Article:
Dell U2412M Brightness and Contrast

Despite the larger size of the display compared to recent 23” monitors I have reviewed, the U2412M says it can produce 300 nits of light at maximum output, which should certainly be bright enough for anyone to use. It’s worth noting that I usually set the display around 5 nits too high before calibration, to allow for a little headroom when ColorEyes generates the curves. However this also means that maximum light output, once calibrated, might be around 5% lower than maximum due to the curves inside the ICC profile.

White Level -  XR Pro, Xrite i1D2 and XR i1DPro

Despite this possible limitation, the Dell still put out 294 nits at maximum brightness after calibration, and 39 nits at minimum brightness. This was plenty bright for my work area, even with bright overhead lights, and the combination of the high brightness and anti-glare coating made it easy to see the screen.

The weak area for IPS screens has always been the black levels, with them being much higher than those from VA based displays. The U2412M did well here, out performing all recent non-VA displays with a nice, low black level.

Black Level - XR Pro, Xrite i1D2 and XR i1DPro

With this combination of black level and a very bright screen, we would expect to see a decent contrast ratio to come out as well, and the Dell delivers here.

Contrast Ratio -  XR Pro, Xrite i1D2 and XR i1DPro

Beating the specified number by over 10% is always nice to see, and the contrast on the Dell is very nice. It easily outperforms most TN displays, though it's not able to compete with the combination of LED lighting and a VA panel from BenQ. It was also very stable across the spectrum, with virtually identical ratios at maximum and minimum brightness.

While the center stayed nice and bright, the edges showed a good amount of fall off in comparison, and an overall variance of around 6%. The areas with higher brightness uniformity issues were also the areas with higher dE values on the uniformity testing, just as we expected. Looking at black uniformity, thanks to the bright corners this wound up even worse, with a variance of around 14%.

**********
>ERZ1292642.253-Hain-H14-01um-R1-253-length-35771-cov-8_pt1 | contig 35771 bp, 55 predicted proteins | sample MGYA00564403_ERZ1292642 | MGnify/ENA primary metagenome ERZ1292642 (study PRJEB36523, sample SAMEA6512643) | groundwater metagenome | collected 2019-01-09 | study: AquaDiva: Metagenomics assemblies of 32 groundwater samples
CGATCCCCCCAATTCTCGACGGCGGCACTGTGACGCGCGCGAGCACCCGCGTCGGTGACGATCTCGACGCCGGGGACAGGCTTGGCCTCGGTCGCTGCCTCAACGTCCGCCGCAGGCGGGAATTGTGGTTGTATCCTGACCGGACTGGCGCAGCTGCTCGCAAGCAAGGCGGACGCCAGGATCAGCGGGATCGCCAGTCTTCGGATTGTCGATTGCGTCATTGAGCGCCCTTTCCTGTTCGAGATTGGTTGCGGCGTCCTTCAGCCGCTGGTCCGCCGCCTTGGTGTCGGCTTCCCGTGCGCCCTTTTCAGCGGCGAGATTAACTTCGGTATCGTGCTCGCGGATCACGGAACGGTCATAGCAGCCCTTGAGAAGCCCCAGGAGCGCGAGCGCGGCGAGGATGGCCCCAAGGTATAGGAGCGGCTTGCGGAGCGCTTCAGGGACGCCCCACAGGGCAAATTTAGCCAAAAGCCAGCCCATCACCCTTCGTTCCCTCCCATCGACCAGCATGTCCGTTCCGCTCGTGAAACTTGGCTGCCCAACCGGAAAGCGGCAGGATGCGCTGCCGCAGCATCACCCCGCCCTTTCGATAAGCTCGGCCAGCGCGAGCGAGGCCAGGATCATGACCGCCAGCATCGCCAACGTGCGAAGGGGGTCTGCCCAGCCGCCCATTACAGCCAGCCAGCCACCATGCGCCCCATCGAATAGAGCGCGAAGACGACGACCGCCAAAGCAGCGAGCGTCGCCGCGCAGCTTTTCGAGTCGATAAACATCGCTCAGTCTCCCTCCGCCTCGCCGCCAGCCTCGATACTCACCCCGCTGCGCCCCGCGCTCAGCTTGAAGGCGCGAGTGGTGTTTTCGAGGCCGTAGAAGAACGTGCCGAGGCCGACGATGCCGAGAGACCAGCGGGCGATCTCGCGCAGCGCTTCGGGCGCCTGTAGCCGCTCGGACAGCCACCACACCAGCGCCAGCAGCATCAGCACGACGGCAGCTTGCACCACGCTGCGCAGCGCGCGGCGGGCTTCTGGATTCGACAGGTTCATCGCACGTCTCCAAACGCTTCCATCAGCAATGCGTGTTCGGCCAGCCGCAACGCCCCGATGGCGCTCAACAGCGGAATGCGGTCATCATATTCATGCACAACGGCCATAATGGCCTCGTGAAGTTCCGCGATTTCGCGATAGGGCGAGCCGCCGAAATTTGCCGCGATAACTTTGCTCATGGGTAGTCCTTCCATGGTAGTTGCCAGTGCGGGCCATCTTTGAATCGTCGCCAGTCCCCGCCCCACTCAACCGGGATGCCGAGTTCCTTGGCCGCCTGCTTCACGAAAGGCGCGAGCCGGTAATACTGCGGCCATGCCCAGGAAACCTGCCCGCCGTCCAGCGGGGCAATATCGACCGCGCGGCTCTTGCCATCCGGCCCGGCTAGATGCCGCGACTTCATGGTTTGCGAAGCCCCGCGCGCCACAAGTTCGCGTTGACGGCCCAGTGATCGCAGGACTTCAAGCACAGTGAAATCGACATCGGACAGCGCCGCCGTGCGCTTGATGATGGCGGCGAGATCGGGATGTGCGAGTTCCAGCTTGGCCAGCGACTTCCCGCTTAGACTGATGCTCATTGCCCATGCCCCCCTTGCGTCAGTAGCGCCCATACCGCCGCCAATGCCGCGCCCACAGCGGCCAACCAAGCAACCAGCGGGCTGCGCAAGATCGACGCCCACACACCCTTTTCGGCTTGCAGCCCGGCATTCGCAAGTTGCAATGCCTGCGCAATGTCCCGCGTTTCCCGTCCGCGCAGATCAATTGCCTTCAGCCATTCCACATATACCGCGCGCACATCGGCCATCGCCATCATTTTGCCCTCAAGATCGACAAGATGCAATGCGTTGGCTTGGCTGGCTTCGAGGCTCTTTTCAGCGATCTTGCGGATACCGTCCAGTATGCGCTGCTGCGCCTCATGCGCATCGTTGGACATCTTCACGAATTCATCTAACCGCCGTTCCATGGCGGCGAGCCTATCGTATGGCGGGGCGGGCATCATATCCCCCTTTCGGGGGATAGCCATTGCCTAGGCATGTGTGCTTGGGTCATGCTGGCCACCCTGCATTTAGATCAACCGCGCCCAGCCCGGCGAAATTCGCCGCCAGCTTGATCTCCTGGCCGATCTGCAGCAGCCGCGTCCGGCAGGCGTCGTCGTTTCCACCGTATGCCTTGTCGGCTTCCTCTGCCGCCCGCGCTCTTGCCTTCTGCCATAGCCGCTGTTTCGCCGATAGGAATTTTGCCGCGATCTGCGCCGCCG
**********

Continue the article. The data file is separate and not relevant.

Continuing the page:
Taken as a whole, the contrast ratios are good, and while there is light fall-off at the edges of the display, it does not seem to have a noticeable effect on color quality.

Dell U2412M Color Uniformity and Color Gamut Dell U2412M Input Lag and Power Use
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  • DParadoxx - Tuesday, February 28, 2012 - link

    Finally a 16:10 review, but its eIPS.... no thanks. Reply
  • piroroadkill - Tuesday, February 28, 2012 - link

    That's what keeps the cost down.

    You knew it was e-IPS before you clicked, I'd wager, and this is just trolling.

    I have a U2410 myself, but that doesn't mean this monitor is bad for the price, by any stretch of the imagnation.
    Reply
  • DParadoxx - Tuesday, February 28, 2012 - link

    I'm not trolling. I'm trying to get reviews of quality monitors. Reply
  • tech6 - Tuesday, February 28, 2012 - link

    Try this
    http://www.tftcentral.co.uk/reviews.htm
    Reply
  • xenol - Tuesday, February 28, 2012 - link

    And I want review of quality products, so that my problems reduce to "which 9/10 product do I want?" Reply
  • Death666Angel - Tuesday, February 28, 2012 - link

    eIPS is plenty good enough for most (gamers, internet users, occasional movies watchers). I'd wager that IPS or -VA with WCG backlight are only needed for a very small minority. And to say that eIPS cannot be a quality monitor is pretty ignorant as well. Reply
  • toyotabedzrock - Wednesday, February 29, 2012 - link

    Or perhaps you are slightly color blind.

    I hate 6 bit monitors they wash out gradients.
    Reply
  • ImSpartacus - Thursday, March 01, 2012 - link

    You're spoiled. Reply
  • choirbass - Saturday, March 03, 2012 - link

    To an extent I would have to agree. If you really want better, you really shouldn't have much of a problem with paying however much more to get just that. Reply
  • Earballs - Thursday, March 01, 2012 - link

    Needs to be 120hz to excite the gamer market IMO, but that's just me speaking from my own demographic. Reply

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